The Priciest Tea You’ll Ever Drink

If you’re not a world traveler, chances are good that you’ve never heard of the Beijing Tea House Scam. If you do ever journey to The Forbidden City, however, be on your guard: this notorious fraud attempt could cost you thousands.

A High-Level Scam

Well beyond the tricks of your average pickpocket or street-corner hustler, the typical Beijing Tea House Scam starts with a friendly face: a fellow tourist or likeable local who strikes up a conversation with you, the intended victim. The bait-scammer is often an attractive-yet-innocent-looking young woman, for obvious reasons: women feel safer talking to another woman, and men? Well, men have a hard time saying no to a pretty face.

But your new friend isn’t all she appears to be. Her actual job is to ferret out unsuspecting tourists to the area, establish a rapport, and entice them into a local tea house: an Oriental version of “Can I buy you a drink?”

Inside the café are private rooms where you and your brand-new BFF can chat about the area, the history…pretty much about anything BUT the price of tea in China: all mentions of cost are deliberately omitted from the conversation. Before you get a chance to become restless, a hostess will provide light snacks and a variety of teas to sample. Oh, how pleasant…

… at least until it’s time to leave.

At that point, you realize that friendliness had nothing to do with the whole set-up: the proprietors expect to paid, and the prices are so high they make airport pricing look like chump change. The cost of your visit will commonly run into the hundreds of dollars … a “steep” price for even very good tea (and it probably won’t be).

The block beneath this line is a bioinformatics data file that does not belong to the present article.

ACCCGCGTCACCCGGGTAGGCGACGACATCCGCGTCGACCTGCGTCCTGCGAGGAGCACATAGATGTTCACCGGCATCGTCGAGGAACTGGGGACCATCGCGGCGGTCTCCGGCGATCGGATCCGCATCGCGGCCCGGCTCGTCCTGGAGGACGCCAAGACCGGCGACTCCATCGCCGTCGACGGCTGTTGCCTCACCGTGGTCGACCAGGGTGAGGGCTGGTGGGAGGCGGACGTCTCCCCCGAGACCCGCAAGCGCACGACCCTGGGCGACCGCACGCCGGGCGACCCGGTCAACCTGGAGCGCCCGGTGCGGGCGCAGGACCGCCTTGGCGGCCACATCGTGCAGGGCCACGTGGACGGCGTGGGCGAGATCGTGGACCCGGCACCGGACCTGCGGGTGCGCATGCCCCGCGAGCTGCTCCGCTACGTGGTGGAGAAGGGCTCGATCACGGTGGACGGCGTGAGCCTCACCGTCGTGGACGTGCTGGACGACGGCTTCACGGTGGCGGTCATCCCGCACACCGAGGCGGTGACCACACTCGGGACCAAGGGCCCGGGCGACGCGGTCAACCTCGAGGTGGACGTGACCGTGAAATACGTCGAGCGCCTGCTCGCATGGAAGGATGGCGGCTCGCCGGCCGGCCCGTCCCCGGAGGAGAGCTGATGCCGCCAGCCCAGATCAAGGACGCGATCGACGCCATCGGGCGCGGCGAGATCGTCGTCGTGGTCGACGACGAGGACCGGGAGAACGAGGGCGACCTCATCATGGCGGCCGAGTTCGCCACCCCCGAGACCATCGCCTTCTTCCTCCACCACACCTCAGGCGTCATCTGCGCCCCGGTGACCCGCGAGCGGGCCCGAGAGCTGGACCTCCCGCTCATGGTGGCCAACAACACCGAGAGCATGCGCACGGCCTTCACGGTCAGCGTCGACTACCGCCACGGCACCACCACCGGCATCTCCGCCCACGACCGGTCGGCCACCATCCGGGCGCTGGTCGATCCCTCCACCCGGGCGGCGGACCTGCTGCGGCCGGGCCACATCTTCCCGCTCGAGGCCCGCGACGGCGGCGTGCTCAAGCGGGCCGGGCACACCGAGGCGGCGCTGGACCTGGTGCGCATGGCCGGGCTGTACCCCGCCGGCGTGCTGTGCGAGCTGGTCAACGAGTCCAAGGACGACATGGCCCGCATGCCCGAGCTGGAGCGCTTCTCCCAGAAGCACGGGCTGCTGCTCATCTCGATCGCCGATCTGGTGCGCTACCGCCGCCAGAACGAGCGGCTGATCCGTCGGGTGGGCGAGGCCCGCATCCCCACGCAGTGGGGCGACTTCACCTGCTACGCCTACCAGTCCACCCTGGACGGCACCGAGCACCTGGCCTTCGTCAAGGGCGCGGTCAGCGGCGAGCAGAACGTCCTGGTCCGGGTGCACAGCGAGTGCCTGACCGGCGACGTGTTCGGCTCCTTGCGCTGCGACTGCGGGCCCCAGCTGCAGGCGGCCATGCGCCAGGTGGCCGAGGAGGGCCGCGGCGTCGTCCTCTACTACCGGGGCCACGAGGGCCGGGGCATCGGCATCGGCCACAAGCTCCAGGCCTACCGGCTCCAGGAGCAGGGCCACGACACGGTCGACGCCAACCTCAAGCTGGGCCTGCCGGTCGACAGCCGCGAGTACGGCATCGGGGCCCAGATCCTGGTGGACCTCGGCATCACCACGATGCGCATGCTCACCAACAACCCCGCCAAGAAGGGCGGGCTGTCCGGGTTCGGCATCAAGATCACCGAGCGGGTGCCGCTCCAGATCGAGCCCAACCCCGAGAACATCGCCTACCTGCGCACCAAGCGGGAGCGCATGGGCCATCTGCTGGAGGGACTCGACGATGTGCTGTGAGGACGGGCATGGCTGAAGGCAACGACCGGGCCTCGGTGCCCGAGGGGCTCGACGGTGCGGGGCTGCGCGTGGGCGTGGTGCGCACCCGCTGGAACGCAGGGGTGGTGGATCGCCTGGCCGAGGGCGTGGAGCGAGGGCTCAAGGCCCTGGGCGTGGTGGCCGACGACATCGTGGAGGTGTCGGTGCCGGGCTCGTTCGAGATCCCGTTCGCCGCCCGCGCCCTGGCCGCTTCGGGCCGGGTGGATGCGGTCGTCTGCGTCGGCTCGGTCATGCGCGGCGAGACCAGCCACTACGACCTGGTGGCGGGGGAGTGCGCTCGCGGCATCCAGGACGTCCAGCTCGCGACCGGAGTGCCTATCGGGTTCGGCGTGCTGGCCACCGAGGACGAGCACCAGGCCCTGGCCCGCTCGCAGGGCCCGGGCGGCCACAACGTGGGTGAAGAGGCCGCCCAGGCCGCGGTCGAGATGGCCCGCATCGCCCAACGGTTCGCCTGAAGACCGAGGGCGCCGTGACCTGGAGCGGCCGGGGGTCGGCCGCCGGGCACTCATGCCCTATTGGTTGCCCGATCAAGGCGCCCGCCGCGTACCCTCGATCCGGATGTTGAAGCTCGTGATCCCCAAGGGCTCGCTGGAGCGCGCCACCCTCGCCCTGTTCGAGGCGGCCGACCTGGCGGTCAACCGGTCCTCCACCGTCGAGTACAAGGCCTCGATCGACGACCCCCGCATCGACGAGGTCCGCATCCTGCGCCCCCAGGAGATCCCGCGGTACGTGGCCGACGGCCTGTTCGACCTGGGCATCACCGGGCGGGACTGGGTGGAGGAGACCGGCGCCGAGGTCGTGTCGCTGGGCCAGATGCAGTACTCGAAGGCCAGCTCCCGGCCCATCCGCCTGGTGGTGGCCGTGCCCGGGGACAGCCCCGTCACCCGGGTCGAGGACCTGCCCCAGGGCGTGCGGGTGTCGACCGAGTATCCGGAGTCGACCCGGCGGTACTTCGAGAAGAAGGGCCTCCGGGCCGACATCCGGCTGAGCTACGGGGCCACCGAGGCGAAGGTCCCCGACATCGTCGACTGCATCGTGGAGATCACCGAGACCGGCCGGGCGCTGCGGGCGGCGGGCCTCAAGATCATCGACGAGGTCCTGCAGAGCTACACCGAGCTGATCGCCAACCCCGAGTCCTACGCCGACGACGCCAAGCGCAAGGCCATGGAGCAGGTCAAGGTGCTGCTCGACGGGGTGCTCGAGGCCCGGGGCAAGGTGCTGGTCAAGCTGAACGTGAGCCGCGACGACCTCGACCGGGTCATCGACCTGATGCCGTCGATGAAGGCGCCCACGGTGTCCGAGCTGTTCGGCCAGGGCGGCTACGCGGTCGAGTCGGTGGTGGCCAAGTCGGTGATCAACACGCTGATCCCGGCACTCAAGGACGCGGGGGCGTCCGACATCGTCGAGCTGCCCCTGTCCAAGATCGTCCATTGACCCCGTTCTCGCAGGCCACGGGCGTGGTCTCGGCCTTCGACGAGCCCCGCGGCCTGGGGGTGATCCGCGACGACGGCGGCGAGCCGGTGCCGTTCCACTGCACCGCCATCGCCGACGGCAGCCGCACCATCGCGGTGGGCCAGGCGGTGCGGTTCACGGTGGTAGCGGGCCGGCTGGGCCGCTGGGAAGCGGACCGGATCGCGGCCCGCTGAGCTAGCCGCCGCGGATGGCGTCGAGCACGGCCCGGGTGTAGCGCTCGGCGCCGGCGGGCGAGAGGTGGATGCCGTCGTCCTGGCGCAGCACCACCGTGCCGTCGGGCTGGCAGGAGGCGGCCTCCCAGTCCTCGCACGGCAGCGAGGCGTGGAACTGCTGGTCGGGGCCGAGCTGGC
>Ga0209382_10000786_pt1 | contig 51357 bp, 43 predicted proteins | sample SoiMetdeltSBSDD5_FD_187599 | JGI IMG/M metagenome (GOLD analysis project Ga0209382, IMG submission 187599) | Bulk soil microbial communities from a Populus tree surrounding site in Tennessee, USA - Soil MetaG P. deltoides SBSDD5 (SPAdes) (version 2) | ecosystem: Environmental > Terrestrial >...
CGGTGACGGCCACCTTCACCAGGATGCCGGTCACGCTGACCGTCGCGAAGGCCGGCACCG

It gets worse, too: whip out a credit card to pay, the hostess ducks in the back and guess what? Now they have your card number … who knows how much you’ll end up owing by the time the receipt is actually sent to the bank? One added zero squeezed onto a line, and you end up owing 10 times what you actually signed for (which was already likely 10 times more than the tea was worth).

What Now?

It’s not a stretch to say that tea-lovers like us are prime marks for scams like this. We love tea, and that often leads to conversations during and about tea. What could be better than authentic local tea in an authentic local tea house with an authentic local? We’ve got one foot in the door before the bait-scammer even shows up!

Afterwards, of course, we’re rethinking our position. Your best bet here is to contact the bank that issued your credit card and file a chargeback, which gives the bank permission to check into the situation. Sometimes they will simply take the money back and return it to your account. Sometimes the actual card network (Visa or Mastercard, for example) will get involved, and the tea house could lose their ability to accept credit cards.

In some cases, you may not be able to get the charge removed on your own, and will need to contact a lawyer or a chargeback expert. The odds are good you can get your money back, but it could take days, weeks, or longer.

Of course, an ounce of prevention is a far better remedy here. Be leery of strangers who seem overly friendly for no good reason. If you do follow someone into a tea house, avoid private rooms. Don’t partake of anything without a price discussion (although this has limited effectiveness, as the scammer could charge you just for being there). Never use a debit card, and if you feel you must (for personal safety) sign a receipt, take a phone pic of it before and after you sign—evidence for a later court case.

Putting the “Tea” in “Teamwork”

Teamwork is the silver bullet, the secret sauce, the thing that “makes the dream work,” right? Even a casual internet search will return over 100 million posts, from building teamwork in the office to actual college courses to Oh. So. Many. Memes